Octodad: Dadliest Catch Review

Posted on May 21 2014 - 12:00pm by Ben Brown


Octodad, nobody suspects a thing. This statement is the crux that Octodad: Dadliest Catch lives and dies on. The entire experience revolves around a singular joke, what if an octopus was to wear a suit and everybody fell for it? Should you be unable to suspend disbelief to such an extreme extent, or should the concept simply not amuse you at all, Octodad has very little to offer you. However, for anybody who finds the concept of a suited cephalopod raising a family whilst hiding his oceanic origins appealing, this game delivers in spades.

The gameplay in Octodad can only be related to games like QWOP or Surgeon Simulator, where an otherwise seemingly simple task, such as walking or picking up a small object, becomes a challenge in its own right. The player controls Octodad’s arms and legs individually, and is tasked with a variety of daunting scenarios such as weeding the garden, filling a glass of milk, or even playing a game of air hockey. Though these may sound somewhat mundane in contrast to the intense and otherworldly set pieces we see in so many other games on a regular basis, performing these simple actions with Octodad’s excessively limber limbs is a recipe for disaster and laughter, and causes Octodad to be one of the greatest spectator games ever conceived.

The 11 chapters offer a surprising amount of variety when it comes to the tasks you are charged with, though this variety is largely cosmetic as opposed to making drastic alterations to core gameplay. As an experience focused almost entirely on situational comedy however, this kind of variety is more than enough to sustain your enjoyment for at very least the first playthrough. Outside of the main campaign, there is very little content on offer. Each chapter has a number of collectables in the form of a tie that you can dress Octodad in, and the trophies offer a few interesting and at times tricky alterations to a small number of objectives throughout the game. Upon completing all of these tasks, or for those that aren’t as interested in collectibles or trophies, it can be disappointing to see no additional game modes adding replay value to this relatively short game.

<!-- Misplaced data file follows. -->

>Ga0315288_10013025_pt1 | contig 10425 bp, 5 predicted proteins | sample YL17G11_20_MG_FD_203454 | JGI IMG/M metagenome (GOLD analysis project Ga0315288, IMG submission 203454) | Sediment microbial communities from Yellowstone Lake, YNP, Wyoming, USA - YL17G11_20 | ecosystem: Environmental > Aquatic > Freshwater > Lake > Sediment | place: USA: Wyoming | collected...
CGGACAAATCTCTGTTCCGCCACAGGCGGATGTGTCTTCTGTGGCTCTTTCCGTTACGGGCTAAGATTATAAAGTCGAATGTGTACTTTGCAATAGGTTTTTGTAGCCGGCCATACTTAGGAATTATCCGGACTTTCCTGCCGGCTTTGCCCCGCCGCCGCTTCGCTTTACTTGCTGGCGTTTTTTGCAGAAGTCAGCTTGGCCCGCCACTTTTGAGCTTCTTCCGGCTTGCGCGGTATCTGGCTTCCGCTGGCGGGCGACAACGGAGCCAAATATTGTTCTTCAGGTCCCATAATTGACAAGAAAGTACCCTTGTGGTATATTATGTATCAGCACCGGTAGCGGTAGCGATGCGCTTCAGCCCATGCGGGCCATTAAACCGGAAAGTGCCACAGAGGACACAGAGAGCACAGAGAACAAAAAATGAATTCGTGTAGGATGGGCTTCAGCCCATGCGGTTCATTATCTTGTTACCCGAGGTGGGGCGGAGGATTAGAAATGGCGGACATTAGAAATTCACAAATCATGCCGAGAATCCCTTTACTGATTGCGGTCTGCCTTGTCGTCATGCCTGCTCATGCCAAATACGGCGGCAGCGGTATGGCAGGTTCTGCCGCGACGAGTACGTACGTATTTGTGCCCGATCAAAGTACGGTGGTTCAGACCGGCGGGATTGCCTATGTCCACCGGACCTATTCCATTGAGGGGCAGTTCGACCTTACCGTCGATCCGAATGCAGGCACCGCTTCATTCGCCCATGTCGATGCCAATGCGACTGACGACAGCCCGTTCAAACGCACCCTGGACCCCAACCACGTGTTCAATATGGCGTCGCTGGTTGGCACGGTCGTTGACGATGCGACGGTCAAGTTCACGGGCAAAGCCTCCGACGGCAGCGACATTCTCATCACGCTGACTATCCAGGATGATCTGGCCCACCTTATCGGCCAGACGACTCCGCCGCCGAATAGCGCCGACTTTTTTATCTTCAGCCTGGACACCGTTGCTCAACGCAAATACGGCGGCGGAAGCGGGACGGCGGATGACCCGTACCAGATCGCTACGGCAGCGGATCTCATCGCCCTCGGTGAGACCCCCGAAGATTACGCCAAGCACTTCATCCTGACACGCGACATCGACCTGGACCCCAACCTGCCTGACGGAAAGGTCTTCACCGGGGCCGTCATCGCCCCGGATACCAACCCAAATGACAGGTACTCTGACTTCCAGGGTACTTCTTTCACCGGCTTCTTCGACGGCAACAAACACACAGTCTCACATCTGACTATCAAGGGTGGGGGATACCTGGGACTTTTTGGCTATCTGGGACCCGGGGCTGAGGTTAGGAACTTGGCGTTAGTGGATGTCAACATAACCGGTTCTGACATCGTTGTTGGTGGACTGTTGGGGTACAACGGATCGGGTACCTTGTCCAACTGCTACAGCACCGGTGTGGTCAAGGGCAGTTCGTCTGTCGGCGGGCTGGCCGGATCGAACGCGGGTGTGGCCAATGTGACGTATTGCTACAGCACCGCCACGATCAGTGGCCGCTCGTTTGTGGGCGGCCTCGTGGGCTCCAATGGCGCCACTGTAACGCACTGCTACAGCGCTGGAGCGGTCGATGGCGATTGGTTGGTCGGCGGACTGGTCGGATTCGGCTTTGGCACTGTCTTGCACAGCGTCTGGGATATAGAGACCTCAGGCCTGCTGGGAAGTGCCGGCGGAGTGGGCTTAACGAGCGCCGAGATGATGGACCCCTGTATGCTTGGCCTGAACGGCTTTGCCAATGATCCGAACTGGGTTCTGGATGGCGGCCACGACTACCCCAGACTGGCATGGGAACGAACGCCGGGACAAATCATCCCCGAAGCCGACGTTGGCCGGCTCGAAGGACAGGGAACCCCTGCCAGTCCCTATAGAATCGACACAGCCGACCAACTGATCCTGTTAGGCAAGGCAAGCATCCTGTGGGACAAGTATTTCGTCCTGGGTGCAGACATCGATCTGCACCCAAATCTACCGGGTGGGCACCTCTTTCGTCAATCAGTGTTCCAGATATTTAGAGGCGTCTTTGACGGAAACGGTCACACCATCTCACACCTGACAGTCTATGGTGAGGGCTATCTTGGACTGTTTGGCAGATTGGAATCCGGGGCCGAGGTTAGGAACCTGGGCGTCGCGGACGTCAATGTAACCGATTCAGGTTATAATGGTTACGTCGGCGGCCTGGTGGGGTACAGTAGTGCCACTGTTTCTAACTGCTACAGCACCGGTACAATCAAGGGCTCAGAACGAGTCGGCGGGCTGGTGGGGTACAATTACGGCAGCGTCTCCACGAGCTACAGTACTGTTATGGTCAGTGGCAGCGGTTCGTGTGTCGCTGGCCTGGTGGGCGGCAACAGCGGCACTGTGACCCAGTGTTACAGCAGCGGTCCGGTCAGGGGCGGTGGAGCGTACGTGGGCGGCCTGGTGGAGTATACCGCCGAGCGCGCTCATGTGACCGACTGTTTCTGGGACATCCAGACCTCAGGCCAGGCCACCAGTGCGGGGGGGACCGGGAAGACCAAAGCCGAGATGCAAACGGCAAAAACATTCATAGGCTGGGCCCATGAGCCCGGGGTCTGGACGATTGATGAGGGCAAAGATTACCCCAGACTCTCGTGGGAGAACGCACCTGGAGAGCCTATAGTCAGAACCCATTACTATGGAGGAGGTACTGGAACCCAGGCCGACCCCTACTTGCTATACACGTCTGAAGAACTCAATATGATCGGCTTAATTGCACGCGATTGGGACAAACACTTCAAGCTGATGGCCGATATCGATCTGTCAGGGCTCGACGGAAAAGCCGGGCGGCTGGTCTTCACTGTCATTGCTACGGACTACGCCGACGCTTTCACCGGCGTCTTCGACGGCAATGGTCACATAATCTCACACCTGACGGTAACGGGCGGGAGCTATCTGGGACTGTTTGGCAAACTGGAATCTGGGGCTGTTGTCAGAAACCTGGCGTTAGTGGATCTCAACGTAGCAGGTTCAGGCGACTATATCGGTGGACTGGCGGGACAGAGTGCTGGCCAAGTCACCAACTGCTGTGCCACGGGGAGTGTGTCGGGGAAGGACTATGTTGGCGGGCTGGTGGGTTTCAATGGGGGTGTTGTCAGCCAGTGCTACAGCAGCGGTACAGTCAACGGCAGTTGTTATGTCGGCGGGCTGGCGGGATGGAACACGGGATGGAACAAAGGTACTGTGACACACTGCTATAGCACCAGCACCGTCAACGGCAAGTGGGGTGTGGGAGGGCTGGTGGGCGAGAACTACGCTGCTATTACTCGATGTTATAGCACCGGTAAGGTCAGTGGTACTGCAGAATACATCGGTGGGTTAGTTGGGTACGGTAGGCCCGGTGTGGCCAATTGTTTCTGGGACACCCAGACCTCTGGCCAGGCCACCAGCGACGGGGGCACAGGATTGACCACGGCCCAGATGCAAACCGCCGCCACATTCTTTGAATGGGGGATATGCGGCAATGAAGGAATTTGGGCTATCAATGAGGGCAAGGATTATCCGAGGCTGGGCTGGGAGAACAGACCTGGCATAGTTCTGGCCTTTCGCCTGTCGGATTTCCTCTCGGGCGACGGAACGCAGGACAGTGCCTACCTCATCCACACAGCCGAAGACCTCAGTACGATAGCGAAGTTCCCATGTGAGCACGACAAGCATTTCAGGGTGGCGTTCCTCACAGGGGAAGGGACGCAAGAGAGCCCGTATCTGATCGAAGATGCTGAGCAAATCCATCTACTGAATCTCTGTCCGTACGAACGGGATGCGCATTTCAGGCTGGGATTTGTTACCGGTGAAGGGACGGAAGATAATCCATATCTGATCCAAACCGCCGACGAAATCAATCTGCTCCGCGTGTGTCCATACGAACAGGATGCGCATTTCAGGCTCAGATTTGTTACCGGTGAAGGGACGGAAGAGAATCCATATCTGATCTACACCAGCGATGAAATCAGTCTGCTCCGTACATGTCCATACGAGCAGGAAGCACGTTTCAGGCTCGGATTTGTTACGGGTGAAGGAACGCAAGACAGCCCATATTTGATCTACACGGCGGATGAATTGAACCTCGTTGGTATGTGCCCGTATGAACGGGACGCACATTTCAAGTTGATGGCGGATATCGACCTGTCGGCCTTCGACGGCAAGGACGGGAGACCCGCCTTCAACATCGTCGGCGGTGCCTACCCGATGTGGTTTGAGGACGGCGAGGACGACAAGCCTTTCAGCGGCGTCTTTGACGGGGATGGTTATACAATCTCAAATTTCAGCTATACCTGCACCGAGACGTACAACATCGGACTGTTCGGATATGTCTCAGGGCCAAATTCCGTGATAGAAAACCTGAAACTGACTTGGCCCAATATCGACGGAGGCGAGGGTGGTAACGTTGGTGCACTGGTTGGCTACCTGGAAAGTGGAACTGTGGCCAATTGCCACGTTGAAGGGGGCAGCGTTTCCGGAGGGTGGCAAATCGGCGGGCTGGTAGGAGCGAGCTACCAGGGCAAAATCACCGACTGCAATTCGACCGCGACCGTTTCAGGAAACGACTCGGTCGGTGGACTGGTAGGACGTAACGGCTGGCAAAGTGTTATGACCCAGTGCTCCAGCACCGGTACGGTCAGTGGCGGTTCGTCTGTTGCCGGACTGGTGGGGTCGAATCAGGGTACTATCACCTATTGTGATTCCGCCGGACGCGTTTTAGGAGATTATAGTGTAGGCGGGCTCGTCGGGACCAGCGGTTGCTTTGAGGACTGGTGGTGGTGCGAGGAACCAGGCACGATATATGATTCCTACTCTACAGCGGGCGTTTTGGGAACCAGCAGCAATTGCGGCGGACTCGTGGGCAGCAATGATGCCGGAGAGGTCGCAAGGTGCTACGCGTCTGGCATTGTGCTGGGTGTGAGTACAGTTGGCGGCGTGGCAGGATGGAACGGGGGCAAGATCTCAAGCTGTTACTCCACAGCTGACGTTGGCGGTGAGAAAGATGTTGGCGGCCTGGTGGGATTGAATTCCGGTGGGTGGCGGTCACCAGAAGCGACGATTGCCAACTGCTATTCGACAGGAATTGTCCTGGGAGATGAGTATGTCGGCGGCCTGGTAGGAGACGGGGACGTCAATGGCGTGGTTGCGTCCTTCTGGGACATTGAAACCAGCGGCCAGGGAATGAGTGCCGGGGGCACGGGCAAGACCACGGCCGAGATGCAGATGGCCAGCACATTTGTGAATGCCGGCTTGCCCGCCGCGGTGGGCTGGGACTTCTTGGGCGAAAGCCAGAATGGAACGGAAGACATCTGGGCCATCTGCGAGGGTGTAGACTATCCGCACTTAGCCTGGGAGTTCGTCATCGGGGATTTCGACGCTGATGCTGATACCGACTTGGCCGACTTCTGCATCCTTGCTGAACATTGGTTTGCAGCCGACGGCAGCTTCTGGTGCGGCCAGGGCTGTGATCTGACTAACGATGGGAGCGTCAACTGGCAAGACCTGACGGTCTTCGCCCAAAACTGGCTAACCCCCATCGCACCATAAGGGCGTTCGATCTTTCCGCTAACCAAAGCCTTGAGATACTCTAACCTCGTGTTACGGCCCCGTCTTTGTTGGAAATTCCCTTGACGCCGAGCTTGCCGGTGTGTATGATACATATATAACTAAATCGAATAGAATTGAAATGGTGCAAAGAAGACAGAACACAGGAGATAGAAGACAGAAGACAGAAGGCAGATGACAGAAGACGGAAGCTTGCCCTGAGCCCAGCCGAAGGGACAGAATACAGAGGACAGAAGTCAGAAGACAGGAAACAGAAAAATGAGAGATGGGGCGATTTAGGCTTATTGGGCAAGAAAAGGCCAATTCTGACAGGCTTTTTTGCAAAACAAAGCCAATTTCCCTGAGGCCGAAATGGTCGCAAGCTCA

The nature of the controls and objectives would lend the experience to a challenge mode very well; bizarrely the game even keeps a record of your best time in each level, but it never puts this information to any use. Challenges to beat levels in the shortest time possible, breaking the least objects or avoiding unwanted attention could have added an entertaining competitive layer to the game that would certainly make it a more enticing product, and would undoubtedly be appreciated by those wanting to spend more time in the charming world the developers have put together.

The silly scenarios and surprisingly bountiful dialogue are enough to build a genuine attachment and empathy towards Octodad as a character, and despite the visuals being technically unimpressive, the vibrant design and large number of hidden jokes within the environment make the surroundings every bit as enjoyable to behold. Although the story the game tells is very simple, this reliance on light heartedness makes the few departures from these seemingly mundane events surprisingly effective.

Octodad is certainly not a game that will appeal to everybody, and its success as an entertainment experience is hard to judge due to a strong reliance on personal taste. If nothing else, the game is certainly worth trying out, because for those who can find the humour in such a bizarre and preposterous concept, the game delivers a thoroughly entertaining and, at times, even heart-warming delve into a world quite unlike those we typically see in this medium.

  • Graphics
  • Gameplay
  • Story
  • Replay Value